Most Common Writing Mistakes: Why Vague Writing Is Weak Writing

most common writing mistakes vague writingVague writing is weak writing. Precision is the domain of the skilled and confident author.

As the creator of your worlds and your characters, you will always have the ability to make statements of authority in your writing. After all, if you’re not the authority in your stories, who is? What this means is that you never need to wallow in the quagmire of vague details and fuzzy ideas.

What Vague Writing Looks Like

Take a look at the following examples of vague writing:

  • Maddock looked at the wall, which seemed to be smeared with spaghetti sauce.
  • The bomb fell approximately ten or twelve feet away from me.
  • Elle was about forty-five minutes late for her dentist appointment when a cop pulled her over, apparently for speeding.
  • Mark’s figures revealed that the addition to the house would take up roughly fifty square feet.

Did you spot the ambiguities in these sentences? Every one of these examples contains words that unnecessarily weaken the author’s intensity and certainty.

How to Fix Vague Writing

Let’s take another look, this time with the vague words removed:

Maddock looked at the wall, which was smeared with spaghetti sauce.

Unless you’re using “spaghetti sauce” to conceal the substance’s true identity (perhaps it’s blood, and you’ve a reason for delaying Maddock’s realization of this fact), don’t tell readers what something “seemed” like. Just tell them what it is.

The bomb fell ten feet away from me.

Does the narrating character know the bomb is exactly ten feet away from her? Probably not. But, because readers will understand the narrator is making an educated guess, and because readers don’t care whether the bomb is ten feet away or twelve feet away, save yourself the extra words and the unnecessary dithering.

Elle was forty-five minutes late for her dentist appointment when a cop pulled her over for speeding.

Again, it’s probably not important whether Elle was forty-four, forty-five, or forty-six minutes late. Neither is it important to inform readers that the narrator isn’t certain the number was exactly forty-five.

Similarly, unless there’s a good reason for the narrator’s having to guess why the cop pulled her over, go ahead and delete the “apparently.” Most of the time, readers don’t care about what appeared to happen, only what did happen.

Mark’s figures revealed that the addition to the house would take up fifty square feet.

Would the word “roughly” really add anything to this sentence? If the exact figure is more or less than fifty feet, and that exact figure is important to the story, go ahead and state the exact figure. If not, just round up or down to a precise number.

10 Words That Signal Vague Writing

Occasionally, your story will demand vague phrasing for plot reasons. But when ambiguities aren’t necessary, you can save your readers from boredom and possible confusion by avoiding the following words:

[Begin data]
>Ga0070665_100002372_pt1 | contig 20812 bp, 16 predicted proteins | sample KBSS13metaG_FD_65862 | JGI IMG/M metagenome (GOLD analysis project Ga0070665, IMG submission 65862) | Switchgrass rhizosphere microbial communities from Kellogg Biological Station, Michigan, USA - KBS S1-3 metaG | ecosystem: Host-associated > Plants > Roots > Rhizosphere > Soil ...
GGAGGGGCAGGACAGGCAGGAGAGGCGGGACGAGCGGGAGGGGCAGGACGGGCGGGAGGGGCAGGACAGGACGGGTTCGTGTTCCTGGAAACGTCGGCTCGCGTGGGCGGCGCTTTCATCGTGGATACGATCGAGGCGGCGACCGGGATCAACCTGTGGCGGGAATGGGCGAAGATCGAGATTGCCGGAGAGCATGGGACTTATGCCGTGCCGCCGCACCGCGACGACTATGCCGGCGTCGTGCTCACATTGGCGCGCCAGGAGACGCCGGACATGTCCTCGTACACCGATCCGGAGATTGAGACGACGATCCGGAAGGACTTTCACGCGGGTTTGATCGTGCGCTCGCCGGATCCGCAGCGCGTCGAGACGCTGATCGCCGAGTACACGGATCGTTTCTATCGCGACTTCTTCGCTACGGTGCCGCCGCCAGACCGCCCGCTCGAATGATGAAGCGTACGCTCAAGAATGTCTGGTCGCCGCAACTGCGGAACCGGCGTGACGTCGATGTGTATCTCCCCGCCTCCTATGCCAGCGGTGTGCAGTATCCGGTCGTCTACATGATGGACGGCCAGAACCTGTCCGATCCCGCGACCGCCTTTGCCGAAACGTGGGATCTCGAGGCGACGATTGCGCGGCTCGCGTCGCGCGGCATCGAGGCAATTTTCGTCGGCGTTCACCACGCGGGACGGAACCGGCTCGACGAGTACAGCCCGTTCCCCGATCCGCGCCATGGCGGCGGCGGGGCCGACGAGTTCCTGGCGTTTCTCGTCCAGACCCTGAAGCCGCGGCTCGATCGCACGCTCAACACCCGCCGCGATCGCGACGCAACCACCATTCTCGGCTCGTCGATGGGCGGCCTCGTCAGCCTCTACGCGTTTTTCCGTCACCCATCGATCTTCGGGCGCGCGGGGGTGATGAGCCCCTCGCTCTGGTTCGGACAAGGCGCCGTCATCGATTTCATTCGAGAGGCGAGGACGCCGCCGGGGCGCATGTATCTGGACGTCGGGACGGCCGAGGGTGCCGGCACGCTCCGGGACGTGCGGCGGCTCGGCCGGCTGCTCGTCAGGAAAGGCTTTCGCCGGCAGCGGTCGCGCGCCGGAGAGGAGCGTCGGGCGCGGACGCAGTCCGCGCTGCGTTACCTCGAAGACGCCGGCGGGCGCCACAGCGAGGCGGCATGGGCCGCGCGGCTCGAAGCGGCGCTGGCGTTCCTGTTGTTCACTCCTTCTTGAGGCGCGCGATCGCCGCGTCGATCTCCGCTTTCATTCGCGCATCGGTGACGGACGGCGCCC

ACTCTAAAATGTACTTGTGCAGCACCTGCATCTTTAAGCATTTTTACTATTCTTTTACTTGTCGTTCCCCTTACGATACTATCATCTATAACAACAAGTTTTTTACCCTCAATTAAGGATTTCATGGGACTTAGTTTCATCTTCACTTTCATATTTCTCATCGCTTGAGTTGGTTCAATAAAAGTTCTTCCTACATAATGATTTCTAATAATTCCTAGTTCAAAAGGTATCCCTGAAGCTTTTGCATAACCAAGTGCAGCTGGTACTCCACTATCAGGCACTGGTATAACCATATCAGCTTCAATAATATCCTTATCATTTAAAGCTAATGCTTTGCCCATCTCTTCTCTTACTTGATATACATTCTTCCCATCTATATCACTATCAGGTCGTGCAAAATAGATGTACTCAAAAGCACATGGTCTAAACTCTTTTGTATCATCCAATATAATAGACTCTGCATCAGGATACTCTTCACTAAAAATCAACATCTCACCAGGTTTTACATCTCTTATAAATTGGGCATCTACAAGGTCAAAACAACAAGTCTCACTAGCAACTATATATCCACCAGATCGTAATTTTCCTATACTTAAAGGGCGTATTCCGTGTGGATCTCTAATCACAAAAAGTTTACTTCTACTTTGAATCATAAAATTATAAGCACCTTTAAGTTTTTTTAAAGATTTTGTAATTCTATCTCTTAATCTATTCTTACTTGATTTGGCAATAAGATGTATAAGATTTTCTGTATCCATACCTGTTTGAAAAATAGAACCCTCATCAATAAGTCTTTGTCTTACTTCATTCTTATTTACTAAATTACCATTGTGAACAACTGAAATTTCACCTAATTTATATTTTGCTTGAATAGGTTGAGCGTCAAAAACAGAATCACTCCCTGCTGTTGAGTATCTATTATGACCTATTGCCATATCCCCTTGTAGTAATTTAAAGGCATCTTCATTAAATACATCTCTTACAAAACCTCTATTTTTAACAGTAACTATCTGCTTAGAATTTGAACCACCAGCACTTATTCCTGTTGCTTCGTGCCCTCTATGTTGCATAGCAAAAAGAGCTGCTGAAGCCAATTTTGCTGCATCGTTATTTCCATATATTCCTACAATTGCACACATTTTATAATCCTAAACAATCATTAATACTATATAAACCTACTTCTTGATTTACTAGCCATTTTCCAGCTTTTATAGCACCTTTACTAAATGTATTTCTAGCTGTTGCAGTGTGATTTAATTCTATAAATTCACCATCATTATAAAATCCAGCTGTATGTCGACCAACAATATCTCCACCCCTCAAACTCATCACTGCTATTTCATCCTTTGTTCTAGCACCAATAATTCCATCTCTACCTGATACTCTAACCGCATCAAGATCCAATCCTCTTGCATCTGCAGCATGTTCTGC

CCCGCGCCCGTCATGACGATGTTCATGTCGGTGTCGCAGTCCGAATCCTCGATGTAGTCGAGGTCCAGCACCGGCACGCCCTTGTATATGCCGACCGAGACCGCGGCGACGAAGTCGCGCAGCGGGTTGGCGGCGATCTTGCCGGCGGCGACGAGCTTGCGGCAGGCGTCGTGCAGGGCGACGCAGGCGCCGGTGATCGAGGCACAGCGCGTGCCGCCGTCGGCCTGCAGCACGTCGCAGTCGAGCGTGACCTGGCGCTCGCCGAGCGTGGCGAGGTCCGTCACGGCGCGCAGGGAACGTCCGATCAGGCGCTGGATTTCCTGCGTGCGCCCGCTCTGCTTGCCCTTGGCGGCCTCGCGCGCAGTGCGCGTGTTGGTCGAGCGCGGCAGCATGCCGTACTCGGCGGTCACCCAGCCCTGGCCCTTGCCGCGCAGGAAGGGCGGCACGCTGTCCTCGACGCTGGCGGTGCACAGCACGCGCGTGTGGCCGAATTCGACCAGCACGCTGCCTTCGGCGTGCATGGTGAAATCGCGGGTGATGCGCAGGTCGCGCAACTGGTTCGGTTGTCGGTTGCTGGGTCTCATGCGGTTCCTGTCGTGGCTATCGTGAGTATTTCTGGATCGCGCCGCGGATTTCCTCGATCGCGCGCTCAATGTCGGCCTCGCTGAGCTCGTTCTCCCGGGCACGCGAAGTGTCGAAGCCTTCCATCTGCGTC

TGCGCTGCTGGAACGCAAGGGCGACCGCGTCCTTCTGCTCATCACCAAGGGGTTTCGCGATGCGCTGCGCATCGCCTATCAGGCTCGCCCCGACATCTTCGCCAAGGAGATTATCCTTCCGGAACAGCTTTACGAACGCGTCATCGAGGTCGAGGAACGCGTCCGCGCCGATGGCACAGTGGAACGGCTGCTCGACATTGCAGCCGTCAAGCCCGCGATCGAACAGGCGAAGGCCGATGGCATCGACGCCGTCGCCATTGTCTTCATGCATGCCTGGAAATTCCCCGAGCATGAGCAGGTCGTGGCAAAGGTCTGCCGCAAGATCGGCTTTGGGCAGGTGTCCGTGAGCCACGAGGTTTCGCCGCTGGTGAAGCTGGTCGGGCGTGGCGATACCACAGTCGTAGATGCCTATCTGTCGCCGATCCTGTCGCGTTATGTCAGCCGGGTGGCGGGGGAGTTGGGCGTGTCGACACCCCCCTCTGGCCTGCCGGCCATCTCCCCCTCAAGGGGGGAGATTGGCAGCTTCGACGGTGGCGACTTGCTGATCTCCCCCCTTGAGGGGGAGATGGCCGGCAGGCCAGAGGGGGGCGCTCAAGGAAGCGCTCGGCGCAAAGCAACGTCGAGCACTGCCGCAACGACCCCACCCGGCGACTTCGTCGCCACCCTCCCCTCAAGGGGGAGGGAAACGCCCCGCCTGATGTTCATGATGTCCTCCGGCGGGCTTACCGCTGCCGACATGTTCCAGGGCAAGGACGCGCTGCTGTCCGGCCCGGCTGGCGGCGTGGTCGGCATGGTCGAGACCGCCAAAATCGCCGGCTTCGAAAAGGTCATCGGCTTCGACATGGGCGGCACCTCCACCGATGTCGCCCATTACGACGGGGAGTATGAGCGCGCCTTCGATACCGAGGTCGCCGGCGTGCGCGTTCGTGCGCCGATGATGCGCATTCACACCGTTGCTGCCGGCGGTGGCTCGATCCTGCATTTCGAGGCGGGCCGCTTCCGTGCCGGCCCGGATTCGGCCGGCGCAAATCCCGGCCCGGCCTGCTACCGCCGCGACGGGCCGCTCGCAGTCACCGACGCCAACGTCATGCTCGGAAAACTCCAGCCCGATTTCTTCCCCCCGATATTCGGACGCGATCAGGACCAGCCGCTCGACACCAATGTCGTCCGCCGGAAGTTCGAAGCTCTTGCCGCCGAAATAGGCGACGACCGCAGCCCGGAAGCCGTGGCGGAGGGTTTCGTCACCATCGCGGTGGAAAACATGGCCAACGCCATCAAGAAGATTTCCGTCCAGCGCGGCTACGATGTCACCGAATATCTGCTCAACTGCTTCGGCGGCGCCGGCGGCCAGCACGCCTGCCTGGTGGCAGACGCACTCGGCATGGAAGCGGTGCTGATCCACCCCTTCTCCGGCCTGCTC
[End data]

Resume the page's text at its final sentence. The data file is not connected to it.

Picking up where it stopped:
• Seem
  • Approximately
  • About
  • Appear
  • Look as if
  • Roughly
  • More or less
  • Give or take
  • Almost
  • Nearly

If you are bold, precise, and definite in your choice of words, your readers will feel the power of your prose.

Wordplayers, tell me your opinions! What words and phrases do you feel contribute to unnecessarily vague writing? Tell me in the comments!

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About K.M. Weiland | @KMWeiland

K.M. Weiland is the award-winning and internationally-published author of the acclaimed writing guides Outlining Your Novel, Structuring Your Novel, and Creating Character Arcs. A native of western Nebraska, she writes historical and fantasy novels and mentors authors on her award-winning website Helping Writers Become Authors.

Comments

  1. There are times, to me, that every story needs to be a little vague. One, to create a question in the reader’s minds. I like to give the reader 2 + 2 + 1…not 5. Make them wonder a little bit. I think it sucks them further into the story. I like small innuendos and finger posts…that must be answered, of course, at some point. I think a touch of vagueness on occasion creates mystery. Really, how many people could say with certainty that the bomb fell ten feet from me? Now I do agree that ten or twelve is a bit broad. How about a little over ten feet away…
    Is there really a better way to say this? — “You don’t seem to count very well…woman. They’s three of us an’ one of you.”
    “Just about even odds…I make it.” She grinned at the hawk-faced gunman.
    Or– After circling back about mile and a half, Bone approached the road from the north through the cedar trees and other brush while Loraine came in from the south. They caught sight of each other and signaled.